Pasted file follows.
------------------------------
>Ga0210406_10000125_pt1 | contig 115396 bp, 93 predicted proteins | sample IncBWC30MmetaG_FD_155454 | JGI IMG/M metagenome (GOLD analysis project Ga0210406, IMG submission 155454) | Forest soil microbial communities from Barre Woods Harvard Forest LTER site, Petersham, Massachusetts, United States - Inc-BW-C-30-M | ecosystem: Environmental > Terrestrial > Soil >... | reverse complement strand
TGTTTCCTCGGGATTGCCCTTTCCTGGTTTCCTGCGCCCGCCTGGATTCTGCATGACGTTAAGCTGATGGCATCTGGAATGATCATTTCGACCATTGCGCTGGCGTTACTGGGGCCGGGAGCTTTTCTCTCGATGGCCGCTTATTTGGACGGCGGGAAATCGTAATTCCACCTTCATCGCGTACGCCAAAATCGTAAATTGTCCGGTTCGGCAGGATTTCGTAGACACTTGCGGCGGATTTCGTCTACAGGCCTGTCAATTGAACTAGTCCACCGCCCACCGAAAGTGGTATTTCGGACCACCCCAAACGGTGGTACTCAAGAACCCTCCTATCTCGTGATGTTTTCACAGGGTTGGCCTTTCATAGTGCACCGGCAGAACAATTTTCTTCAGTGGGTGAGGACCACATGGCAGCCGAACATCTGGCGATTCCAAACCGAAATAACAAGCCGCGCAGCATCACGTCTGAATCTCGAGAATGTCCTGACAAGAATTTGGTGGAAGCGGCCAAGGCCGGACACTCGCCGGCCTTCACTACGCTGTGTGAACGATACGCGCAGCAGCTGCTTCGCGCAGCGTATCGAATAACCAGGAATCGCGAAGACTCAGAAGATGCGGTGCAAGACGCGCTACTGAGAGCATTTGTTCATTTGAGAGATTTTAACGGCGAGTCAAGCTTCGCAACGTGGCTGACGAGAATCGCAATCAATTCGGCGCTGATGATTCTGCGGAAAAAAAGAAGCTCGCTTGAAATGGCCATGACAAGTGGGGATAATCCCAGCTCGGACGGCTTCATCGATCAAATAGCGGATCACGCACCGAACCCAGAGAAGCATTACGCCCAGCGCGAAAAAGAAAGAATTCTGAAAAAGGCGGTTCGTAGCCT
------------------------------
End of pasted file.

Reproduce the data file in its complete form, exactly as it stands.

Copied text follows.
>Ga0210406_10000125_pt1 | contig 115396 bp, 93 predicted proteins | sample IncBWC30MmetaG_FD_155454 | JGI IMG/M metagenome (GOLD analysis project Ga0210406, IMG submission 155454) | Forest soil microbial communities from Barre Woods Harvard Forest LTER site, Petersham, Massachusetts, United States - Inc-BW-C-30-M | ecosystem: Environmental > Terrestrial > Soil >... | reverse complement strand
TGTTTCCTCGGGATTGCCCTTTCCTGGTTTCCTGCGCCCGCCTGGATTCTGCATGACGTTAAGCTGATGGCATCTGGAATGATCATTTCGACCATTGCGCTGGCGTTACTGGGGCCGGGAGCTTTTCTCTCGATGGCCGCTTATTTGGACGGCGGGAAATCGTAATTCCACCTTCATCGCGTACGCCAAAATCGTAAATTGTCCGGTTCGGCAGGATTTCGTAGACACTTGCGGCGGATTTCGTCTACAGGCCTGTCAATTGAACTAGTCCACCGCCCACCGAAAGTGGTATTTCGGACCACCCCAAACGGTGGTACTCAAGAACCCTCCTATCTCGTGATGTTTTCACAGGGTTGGCCTTTCATAGTGCACCGGCAGAACAATTTTCTTCAGTGGGTGAGGACCACATGGCAGCCGAACATCTGGCGATTCCAAACCGAAATAACAAGCCGCGCAGCATCACGTCTGAATCTCGAGAATGTCCTGACAAGAATTTGGTGGAAGCGGCCAAGGCCGGACACTCGCCGGCCTTCACTACGCTGTGTGAACGATACGCGCAGCAGCTGCTTCGCGCAGCGTATCGAATAACCAGGAATCGCGAAGACTCAGAAGATGCGGTGCAAGACGCGCTACTGAGAGCATTTGTTCATTTGAGAGATTTTAACGGCGAGTCAAGCTTCGCAACGTGGCTGACGAGAATCGCAATCAATTCGGCGCTGATGATTCTGCGGAAAAAAAGAAGCTCGCTTGAAATGGCCATGACAAGTGGGGATAATCCCAGCTCGGACGGCTTCATCGATCAAATAGCGGATCACGCACCGAACCCAGAGAAGCATTACGCCCAGCGCGAAAAAGAAAGAATTCTGAAAAAGGCGGTTCGTAGCCT